United States District Court, D. Arizona
G. MaCDONALD, UNITED STATES MAGISTRATE JUDGE
pending before the Court is Plaintiff Daniel Longale's
Opening Brief (Doc. 13). Defendant filed his Brief
(âResponseâ) (Doc. 14), and Plaintiff filed his Reply Brief
(âReplyâ) (Doc. 15). Plaintiff brings this cause of action
for review of the final decision of the Commissioner for
Social Security pursuant to 42 U.S.C. Â§ 405(g).
to Rules 72.1 and 72.2 of the Local Rules of Civil Procedure,
this matter was referred to Magistrate Judge Macdonald for
Report and Recommendation. Based upon the pleadings of the
parties and the administrative record submitted to the Court,
the Magistrate Judge recommends that the District Court grant
Plaintiff's Opening Brief (Doc. 13) and remand this
matter to the Administrative Law Judge (“ALJ”)
for further proceedings.
January 9, 2014, Plaintiff filed a Title XVI application for
Supplemental Security Income (“SSI”) alleging
disability as of October 15, 2012 due to depression, anxiety,
antisocial disorder, Attention-Deficit/Hyperactivity Disorder
(“ADHD”), learning disability in reading and
writing, fractured lower arm, fractured shoulder, fractured
hand-surgically repaired, alcohol use, and
Methicillin-resistant Staphylococcus aureus
(“MRSA”). See Administrative Record
(“AR”) at 53, 121-22, 135-38, 248-53, 261, 304,
329. The Social Security Administration (“SSA”)
denied this application on June 9, 2014. Id. at
53, 121-35, 151-54. On August 13, 2014, Plaintiff filed a
request for reconsideration, and on December 17, 2014, SSA
denied Plaintiff's application upon reconsideration.
Id. at 53, 136-50, 160-63. On March 4, 2015,
Plaintiff filed his request for hearing. Id. at 53,
164. On December 1, 2016, a hearing was held before
Administrative Law Judge (“ALJ”) George W. Reyes.
Id. at 53, 70-120. On May 24, 2017, the ALJ issued
an unfavorable decision. AR at 50-65. On May 30, 2017,
Plaintiff requested review of the ALJ's decision by the
Appeals Council, and on December 21, 2017, review was denied.
Id. at 2-7, 37-49, 247, 363-73. On January 17, 2018,
Plaintiff filed this cause of action. Compl. (Doc. 1).
was thirty-two (32) years old at the time of the
administrative hearing, and twenty-eight (28) at the time of
the alleged onset of his disability. AR at 53, 63, 70, 75,
121-22, 135-38, 248, 261, 304, 329. Plaintiff finished his
freshman year, and part of his sophomore year, of high school
but did not obtain a degree. Id. at 75, 135-36, 266.
Prior to his alleged disability, Plaintiff worked in
plumbing; heating and air conditioning; and fast food.
Id. at 76-77, 257-59, 267. Plaintiff also worked as
a delivery driver and dishwasher. Id. at 257-59,
administrative hearing, Plaintiff testified that he completed
the ninth grade, but was kicked out for fighting during 10th
grade. AR at 75. Plaintiff further testified that he had
previously worked in heating and cooling and plumbing, but
neither job lasted for more than three (3) months.
Id. at 76-77. Plaintiff confirmed that he claims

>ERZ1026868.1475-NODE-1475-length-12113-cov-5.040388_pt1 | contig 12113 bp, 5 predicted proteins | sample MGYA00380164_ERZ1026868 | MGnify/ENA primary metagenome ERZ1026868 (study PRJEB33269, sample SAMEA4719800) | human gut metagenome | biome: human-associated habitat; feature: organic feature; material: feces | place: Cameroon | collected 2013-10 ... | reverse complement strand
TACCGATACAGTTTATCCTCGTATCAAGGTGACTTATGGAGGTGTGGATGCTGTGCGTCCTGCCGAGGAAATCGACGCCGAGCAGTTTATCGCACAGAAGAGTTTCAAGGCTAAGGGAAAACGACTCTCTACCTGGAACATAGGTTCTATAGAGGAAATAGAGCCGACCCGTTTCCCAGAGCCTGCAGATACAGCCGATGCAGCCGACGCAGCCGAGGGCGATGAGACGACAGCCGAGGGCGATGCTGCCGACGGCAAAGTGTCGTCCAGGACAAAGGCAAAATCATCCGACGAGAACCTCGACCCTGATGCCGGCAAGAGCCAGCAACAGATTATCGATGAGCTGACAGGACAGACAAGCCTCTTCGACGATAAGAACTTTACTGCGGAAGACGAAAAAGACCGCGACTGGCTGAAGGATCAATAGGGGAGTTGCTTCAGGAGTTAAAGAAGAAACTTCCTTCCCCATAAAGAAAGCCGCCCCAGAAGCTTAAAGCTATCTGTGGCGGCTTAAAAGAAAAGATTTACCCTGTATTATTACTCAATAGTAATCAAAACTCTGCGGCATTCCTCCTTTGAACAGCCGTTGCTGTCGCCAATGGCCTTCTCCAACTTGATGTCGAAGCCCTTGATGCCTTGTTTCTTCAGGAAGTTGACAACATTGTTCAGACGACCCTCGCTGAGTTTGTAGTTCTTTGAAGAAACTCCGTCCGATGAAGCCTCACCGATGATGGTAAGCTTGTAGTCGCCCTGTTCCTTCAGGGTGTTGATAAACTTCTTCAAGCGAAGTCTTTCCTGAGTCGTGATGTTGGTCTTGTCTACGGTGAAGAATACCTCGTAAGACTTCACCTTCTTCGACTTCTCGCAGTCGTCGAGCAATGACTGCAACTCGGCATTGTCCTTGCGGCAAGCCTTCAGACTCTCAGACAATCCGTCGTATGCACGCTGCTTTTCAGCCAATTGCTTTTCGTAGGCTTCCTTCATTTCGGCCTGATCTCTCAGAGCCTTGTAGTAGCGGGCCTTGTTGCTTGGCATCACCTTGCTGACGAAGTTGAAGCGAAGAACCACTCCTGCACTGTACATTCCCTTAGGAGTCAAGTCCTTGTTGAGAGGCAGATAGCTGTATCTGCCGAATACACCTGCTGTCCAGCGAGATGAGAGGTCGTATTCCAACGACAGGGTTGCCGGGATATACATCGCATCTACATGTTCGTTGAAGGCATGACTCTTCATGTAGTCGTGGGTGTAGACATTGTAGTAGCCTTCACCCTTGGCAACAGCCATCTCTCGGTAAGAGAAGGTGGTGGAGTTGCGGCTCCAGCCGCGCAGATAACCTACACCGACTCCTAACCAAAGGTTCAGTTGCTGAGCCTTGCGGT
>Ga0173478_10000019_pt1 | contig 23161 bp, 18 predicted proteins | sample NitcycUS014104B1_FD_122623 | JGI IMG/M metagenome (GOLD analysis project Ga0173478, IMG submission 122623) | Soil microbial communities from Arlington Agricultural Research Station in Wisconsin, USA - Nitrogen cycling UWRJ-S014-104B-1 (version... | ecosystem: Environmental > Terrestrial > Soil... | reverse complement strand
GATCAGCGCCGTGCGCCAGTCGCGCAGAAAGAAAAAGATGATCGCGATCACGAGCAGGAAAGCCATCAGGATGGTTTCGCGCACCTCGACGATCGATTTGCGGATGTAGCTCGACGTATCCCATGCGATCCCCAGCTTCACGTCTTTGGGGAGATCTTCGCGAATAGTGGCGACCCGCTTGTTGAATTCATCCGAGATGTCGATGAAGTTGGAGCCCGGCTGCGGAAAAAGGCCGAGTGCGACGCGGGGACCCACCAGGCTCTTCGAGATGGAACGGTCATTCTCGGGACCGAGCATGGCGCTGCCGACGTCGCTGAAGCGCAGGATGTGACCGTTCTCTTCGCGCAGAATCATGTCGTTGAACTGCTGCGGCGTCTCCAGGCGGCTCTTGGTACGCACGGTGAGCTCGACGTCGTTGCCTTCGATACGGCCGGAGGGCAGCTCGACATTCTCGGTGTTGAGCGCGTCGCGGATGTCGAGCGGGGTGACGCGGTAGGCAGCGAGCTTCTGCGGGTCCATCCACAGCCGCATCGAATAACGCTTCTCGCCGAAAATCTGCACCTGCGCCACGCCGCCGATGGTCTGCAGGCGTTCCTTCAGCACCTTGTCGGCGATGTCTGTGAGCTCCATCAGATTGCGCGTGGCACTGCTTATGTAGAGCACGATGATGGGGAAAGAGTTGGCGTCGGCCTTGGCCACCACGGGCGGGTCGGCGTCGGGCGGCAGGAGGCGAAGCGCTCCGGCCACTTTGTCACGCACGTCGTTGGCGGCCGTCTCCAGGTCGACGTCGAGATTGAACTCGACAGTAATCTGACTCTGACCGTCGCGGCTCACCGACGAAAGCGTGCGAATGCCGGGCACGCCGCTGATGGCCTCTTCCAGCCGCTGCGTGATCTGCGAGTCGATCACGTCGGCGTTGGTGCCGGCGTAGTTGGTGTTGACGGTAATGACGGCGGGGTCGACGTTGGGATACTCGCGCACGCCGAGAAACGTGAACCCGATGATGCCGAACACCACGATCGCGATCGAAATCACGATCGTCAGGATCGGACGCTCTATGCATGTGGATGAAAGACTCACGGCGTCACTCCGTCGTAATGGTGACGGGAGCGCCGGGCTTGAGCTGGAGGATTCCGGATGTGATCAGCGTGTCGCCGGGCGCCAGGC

disability as of October 15, 2012, and has not worked since
that date. Id. at 78-79.
testified that he walks his dog approximately ten (10)
minutes, a couple of times per week. Id. at 79.
Plaintiff further testified that he used to walk his dog for
hours approximately two (2) years prior; however, he does not
enjoy doing it any more. Id. at 79-80. Plaintiff
also testified that he does woodworking, making items such as
jewelry boxes or little pots for plants, approximately once
per week. AR at 81. Plaintiff noted that he uses the
woodworking supplies and equipment that his grandfather had
and does not make any money from it, but does it for a hobby.
Id. at 95-96. Plaintiff also indicated that he
occasionally rides a skateboard, just for something to do.
Id. at 98-99.
testified that he was in Las Vegas, approximately eight (8)
months prior to the administrative hearing, working for his
uncle, moving kitchen equipment. Id. at 82-83.
Plaintiff further testified that he left the job, because he
got angry with some of his coworkers. Id. at 82.
Plaintiff's subsequent testimony indicated that perhaps
he had a falling out with his uncle during the job and
won't be able to work for him in the future. AR at 90,
testified that the longest he was able to take the
medications prescribed for his mental health issues was
approximately five (5) days. Id. at 83-84. Plaintiff
also reported that his providers would then change his
medication the following visit. Id. at 84-85. When
asked about his latest diagnosis, Plaintiff was dismissive,
and he complained that prescriptions have yet to be effective
for him. Id. at 86, 102-03. Plaintiff testified that
he smokes cigarettes and estimated that he smokes a little
more than one (1) pack per day. Id. at 77. Plaintiff
further testified that he smokes marijuana approximately
twice per week, when he cannot sleep. AR at 77-78. Plaintiff
also testified that he drinks alcohol; however, this is not
on a consistent basis. Id. at 85-86. Plaintiff
testified that he had been a binge drinker from high school
until approximately five (5) years previously. Id.
at 87. Plaintiff also noted that when he was younger, he had
received a citation for driving under the influence
(“DUI”). Id. Plaintiff testified that as
a result, he has not driven a car since then. Id.
Plaintiff also testified that he has previously used cocaine
and methamphetamines; however, he had not used either
substance in over a year. AR at 90-92. Plaintiff testified
that he does not have a regular social life, but occasionally
sees friends. Id. at 98.
indicated that he was hostile to the idea of group therapy.
Id. at 86-87. Plaintiff testified that he has racing